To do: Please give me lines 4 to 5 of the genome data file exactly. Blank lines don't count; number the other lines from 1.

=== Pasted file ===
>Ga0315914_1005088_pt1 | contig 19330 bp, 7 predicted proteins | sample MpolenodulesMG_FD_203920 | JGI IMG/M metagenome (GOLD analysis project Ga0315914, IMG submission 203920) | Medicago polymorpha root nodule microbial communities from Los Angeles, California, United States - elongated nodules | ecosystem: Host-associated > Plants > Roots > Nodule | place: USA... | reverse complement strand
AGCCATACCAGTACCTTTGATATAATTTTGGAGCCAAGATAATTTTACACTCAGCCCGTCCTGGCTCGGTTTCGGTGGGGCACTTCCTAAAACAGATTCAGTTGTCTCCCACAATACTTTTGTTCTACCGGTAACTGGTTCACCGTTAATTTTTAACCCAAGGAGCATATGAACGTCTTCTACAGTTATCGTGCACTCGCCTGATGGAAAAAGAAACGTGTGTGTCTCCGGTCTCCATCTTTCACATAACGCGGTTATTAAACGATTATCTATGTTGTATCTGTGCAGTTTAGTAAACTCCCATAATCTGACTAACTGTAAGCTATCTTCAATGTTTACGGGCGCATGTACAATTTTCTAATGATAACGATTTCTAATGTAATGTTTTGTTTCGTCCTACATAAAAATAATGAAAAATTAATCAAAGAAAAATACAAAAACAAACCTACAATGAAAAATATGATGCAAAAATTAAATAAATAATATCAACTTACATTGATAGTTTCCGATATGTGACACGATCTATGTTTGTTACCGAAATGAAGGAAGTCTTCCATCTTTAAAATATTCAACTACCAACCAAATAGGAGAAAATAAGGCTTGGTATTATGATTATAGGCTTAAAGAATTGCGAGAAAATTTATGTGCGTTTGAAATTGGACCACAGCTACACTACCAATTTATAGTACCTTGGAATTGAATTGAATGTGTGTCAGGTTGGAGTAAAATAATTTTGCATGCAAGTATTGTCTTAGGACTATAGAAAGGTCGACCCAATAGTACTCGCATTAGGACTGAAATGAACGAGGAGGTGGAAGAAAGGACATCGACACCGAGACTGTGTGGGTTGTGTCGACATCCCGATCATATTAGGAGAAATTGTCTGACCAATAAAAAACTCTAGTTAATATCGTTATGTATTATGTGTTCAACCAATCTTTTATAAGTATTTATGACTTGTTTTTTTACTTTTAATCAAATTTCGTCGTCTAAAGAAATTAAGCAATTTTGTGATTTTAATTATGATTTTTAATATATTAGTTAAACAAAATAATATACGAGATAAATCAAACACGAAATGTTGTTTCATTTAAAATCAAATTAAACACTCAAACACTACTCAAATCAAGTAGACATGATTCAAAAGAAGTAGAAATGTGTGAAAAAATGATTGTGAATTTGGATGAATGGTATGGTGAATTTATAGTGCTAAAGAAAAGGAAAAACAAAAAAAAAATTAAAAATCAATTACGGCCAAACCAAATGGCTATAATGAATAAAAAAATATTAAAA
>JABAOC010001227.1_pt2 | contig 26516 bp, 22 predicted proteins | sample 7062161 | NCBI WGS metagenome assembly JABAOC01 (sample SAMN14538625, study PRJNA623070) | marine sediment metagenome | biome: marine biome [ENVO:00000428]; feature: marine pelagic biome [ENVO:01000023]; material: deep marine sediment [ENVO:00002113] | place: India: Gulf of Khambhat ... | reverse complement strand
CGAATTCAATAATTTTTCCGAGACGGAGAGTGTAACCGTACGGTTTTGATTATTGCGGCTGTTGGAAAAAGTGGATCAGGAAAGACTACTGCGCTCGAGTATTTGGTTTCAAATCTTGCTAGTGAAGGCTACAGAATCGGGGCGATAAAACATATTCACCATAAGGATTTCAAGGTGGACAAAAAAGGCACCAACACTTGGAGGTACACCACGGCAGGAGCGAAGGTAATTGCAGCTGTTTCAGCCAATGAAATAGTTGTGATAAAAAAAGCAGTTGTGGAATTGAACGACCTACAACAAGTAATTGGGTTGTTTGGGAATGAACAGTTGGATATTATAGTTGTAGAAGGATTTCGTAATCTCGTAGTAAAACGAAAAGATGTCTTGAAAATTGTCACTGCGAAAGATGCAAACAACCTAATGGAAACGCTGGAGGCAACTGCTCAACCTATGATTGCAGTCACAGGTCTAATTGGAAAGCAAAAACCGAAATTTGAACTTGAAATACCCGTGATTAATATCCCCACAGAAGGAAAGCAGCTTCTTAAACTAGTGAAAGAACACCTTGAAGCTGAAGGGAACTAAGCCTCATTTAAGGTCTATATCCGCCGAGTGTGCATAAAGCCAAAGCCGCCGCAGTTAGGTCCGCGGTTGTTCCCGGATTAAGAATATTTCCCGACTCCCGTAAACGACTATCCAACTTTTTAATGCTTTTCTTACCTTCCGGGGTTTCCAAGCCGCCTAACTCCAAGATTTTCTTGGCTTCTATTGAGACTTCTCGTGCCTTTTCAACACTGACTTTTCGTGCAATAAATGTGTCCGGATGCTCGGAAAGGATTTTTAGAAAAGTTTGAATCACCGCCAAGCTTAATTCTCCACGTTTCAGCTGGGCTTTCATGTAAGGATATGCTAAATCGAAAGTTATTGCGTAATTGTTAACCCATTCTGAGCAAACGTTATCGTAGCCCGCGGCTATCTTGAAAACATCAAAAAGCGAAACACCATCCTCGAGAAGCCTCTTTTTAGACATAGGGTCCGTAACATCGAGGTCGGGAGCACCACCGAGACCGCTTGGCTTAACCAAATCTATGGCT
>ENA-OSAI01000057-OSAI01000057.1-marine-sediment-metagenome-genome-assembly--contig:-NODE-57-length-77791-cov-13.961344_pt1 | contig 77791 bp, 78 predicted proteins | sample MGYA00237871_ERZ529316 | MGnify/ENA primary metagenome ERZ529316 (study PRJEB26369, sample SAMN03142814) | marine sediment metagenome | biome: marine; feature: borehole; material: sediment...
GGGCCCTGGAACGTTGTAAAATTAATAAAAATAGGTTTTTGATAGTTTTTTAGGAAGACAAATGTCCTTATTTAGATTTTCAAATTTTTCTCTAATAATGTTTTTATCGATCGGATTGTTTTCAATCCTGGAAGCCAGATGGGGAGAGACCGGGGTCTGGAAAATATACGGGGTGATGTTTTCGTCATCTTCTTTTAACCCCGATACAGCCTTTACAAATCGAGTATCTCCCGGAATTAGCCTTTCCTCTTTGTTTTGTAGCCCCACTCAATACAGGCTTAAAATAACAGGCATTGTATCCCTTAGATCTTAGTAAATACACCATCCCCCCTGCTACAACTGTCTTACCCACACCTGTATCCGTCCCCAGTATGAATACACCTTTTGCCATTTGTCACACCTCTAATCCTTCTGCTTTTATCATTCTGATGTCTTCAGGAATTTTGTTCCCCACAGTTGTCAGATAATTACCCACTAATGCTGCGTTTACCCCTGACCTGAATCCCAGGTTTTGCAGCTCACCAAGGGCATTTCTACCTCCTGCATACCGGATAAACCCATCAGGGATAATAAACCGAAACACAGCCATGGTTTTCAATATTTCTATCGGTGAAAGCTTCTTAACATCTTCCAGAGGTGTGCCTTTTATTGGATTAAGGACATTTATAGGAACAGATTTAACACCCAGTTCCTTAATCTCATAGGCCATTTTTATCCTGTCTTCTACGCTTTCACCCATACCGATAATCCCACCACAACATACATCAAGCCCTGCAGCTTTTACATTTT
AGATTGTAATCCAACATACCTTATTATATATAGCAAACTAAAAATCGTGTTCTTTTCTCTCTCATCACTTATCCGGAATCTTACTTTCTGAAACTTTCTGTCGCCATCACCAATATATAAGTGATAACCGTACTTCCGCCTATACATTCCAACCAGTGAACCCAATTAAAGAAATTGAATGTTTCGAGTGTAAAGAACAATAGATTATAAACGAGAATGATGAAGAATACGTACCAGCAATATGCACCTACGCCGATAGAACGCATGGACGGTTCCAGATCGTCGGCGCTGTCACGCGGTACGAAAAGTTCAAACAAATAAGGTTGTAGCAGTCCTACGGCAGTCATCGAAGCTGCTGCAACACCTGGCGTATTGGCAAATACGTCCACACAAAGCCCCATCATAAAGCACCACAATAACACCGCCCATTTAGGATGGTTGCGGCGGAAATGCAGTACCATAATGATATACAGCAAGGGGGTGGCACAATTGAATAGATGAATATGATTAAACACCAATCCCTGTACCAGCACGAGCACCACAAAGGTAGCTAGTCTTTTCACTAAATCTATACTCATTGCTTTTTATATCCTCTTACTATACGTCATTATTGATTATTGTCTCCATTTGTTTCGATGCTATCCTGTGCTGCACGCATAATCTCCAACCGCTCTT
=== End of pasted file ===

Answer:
CGAATTCAATAATTTTTCCGAGACGGAGAGTGTAACCGTACGGTTTTGATTATTGCGGCTGTTGGAAAAAGTGGATCAGGAAAGACTACTGCGCTCGAGTATTTGGTTTCAAATCTTGCTAGTGAAGGCTACAGAATCGGGGCGATAAAACATATTCACCATAAGGATTTCAAGGTGGACAAAAAAGGCACCAACACTTGGAGGTACACCACGGCAGGAGCGAAGGTAATTGCAGCTGTTTCAGCCAATGAAATAGTTGTGATAAAAAAAGCAGTTGTGGAATTGAACGACCTACAACAAGTAATTGGGTTGTTTGGGAATGAACAGTTGGATATTATAGTTGTAGAAGGATTTCGTAATCTCGTAGTAAAACGAAAAGATGTCTTGAAAATTGTCACTGCGAAAGATGCAAACAACCTAATGGAAACGCTGGAGGCAACTGCTCAACCTATGATTGCAGTCACAGGTCTAATTGGAAAGCAAAAACCGAAATTTGAACTTGAAATACCCGTGATTAATATCCCCACAGAAGGAAAGCAGCTTCTTAAACTAGTGAAAGAACACCTTGAAGCTGAAGGGAACTAAGCCTCATTTAAGGTCTATATCCGCCGAGTGTGCATAAAGCCAAAGCCGCCGCAGTTAGGTCCGCGGTTGTTCCCGGATTAAGAATATTTCCCGACTCCCGTAAACGACTATCCAACTTTTTAATGCTTTTCTTACCTTCCGGGGTTTCCAAGCCGCCTAACTCCAAGATTTTCTTGGCTTCTATTGAGACTTCTCGTGCCTTTTCAACACTGACTTTTCGTGCAATAAATGTGTCCGGATGCTCGGAAAGGATTTTTAGAAAAGTTTGAATCACCGCCAAGCTTAATTCTCCACGTTTCAGCTGGGCTTTCATGTAAGGATATGCTAAATCGAAAGTTATTGCGTAATTGTTAACCCATTCTGAGCAAACGTTATCGTAGCCCGCGGCTATCTTGAAAACATCAAAAAGCGAAACACCATCCTCGAGAAGCCTCTTTTTAGACATAGGGTCCGTAACATCGAGGTCGGGAGCACCACCGAGACCGCTTGGCTTAACCAAATCTATGGCT
>ENA-OSAI01000057-OSAI01000057.1-marine-sediment-metagenome-genome-assembly--contig:-NODE-57-length-77791-cov-13.961344_pt1 | contig 77791 bp, 78 predicted proteins | sample MGYA00237871_ERZ529316 | MGnify/ENA primary metagenome ERZ529316 (study PRJEB26369, sample SAMN03142814) | marine sediment metagenome | biome: marine; feature: borehole; material: sediment...